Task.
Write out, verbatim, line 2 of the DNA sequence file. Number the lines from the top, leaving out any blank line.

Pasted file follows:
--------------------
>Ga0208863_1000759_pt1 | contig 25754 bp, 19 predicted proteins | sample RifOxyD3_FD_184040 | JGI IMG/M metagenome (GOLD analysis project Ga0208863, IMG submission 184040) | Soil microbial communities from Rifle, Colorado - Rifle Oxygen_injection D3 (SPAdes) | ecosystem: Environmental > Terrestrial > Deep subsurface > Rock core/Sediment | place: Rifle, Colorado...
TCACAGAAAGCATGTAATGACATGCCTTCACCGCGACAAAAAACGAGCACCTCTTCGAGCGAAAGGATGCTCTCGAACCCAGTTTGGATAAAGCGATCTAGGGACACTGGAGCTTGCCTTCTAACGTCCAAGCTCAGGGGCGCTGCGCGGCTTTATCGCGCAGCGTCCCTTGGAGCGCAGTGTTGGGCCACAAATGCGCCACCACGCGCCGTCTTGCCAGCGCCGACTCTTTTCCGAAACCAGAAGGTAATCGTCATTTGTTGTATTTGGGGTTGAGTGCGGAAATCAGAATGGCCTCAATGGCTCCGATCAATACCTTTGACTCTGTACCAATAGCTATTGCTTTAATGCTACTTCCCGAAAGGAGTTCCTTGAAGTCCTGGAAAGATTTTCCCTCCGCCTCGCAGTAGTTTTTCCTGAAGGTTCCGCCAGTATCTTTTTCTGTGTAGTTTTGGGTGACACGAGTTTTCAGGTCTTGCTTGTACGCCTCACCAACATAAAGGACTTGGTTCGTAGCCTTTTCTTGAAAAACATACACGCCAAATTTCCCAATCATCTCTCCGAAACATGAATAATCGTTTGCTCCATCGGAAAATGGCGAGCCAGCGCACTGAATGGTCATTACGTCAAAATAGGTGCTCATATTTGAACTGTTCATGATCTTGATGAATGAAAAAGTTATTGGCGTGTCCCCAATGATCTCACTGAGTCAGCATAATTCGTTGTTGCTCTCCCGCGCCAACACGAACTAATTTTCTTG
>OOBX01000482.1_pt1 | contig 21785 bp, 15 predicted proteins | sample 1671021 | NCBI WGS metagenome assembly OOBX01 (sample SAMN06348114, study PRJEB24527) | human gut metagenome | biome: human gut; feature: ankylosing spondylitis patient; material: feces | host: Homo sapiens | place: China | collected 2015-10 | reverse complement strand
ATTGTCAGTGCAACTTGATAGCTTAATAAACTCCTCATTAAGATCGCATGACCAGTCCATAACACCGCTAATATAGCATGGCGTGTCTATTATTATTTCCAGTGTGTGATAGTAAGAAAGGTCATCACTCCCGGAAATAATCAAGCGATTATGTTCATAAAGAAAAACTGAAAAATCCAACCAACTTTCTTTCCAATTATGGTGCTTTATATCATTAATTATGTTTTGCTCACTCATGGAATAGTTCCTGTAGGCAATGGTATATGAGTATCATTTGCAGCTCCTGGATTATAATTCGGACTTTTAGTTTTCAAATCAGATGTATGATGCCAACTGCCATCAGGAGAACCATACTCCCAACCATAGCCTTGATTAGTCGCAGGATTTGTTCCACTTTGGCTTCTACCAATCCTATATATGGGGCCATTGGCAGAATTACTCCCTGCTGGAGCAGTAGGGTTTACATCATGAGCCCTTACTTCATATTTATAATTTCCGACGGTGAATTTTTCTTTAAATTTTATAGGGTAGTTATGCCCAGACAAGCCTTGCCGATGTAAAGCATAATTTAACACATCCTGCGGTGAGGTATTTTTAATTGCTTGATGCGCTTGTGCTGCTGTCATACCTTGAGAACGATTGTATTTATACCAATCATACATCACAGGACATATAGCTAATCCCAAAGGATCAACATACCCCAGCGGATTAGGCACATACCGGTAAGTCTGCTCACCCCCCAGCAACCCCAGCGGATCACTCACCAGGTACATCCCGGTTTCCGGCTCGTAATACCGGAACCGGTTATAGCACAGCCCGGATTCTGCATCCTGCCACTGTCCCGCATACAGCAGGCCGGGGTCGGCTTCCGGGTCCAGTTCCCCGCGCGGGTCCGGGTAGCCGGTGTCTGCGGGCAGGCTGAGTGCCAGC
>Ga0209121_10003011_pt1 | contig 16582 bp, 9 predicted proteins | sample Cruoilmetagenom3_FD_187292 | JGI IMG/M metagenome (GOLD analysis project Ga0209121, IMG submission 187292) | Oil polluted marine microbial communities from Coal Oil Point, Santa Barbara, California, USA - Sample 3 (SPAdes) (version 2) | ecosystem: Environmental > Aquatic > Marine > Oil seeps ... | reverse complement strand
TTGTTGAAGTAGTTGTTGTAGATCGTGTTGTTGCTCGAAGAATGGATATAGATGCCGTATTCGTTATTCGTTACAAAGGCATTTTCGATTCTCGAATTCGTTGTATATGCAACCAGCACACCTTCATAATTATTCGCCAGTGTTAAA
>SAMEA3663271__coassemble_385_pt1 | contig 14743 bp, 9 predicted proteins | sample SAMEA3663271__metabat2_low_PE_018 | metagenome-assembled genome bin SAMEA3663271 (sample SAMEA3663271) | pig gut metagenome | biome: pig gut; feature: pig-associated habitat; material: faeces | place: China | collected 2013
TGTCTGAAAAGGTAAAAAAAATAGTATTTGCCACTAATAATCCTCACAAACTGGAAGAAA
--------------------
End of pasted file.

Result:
TCACAGAAAGCATGTAATGACATGCCTTCACCGCGACAAAAAACGAGCACCTCTTCGAGCGAAAGGATGCTCTCGAACCCAGTTTGGATAAAGCGATCTAGGGACACTGGAGCTTGCCTTCTAACGTCCAAGCTCAGGGGCGCTGCGCGGCTTTATCGCGCAGCGTCCCTTGGAGCGCAGTGTTGGGCCACAAATGCGCCACCACGCGCCGTCTTGCCAGCGCCGACTCTTTTCCGAAACCAGAAGGTAATCGTCATTTGTTGTATTTGGGGTTGAGTGCGGAAATCAGAATGGCCTCAATGGCTCCGATCAATACCTTTGACTCTGTACCAATAGCTATTGCTTTAATGCTACTTCCCGAAAGGAGTTCCTTGAAGTCCTGGAAAGATTTTCCCTCCGCCTCGCAGTAGTTTTTCCTGAAGGTTCCGCCAGTATCTTTTTCTGTGTAGTTTTGGGTGACACGAGTTTTCAGGTCTTGCTTGTACGCCTCACCAACATAAAGGACTTGGTTCGTAGCCTTTTCTTGAAAAACATACACGCCAAATTTCCCAATCATCTCTCCGAAACATGAATAATCGTTTGCTCCATCGGAAAATGGCGAGCCAGCGCACTGAATGGTCATTACGTCAAAATAGGTGCTCATATTTGAACTGTTCATGATCTTGATGAATGAAAAAGTTATTGGCGTGTCCCCAATGATCTCACTGAGTCAGCATAATTCGTTGTTGCTCTCCCGCGCCAACACGAACTAATTTTCTTG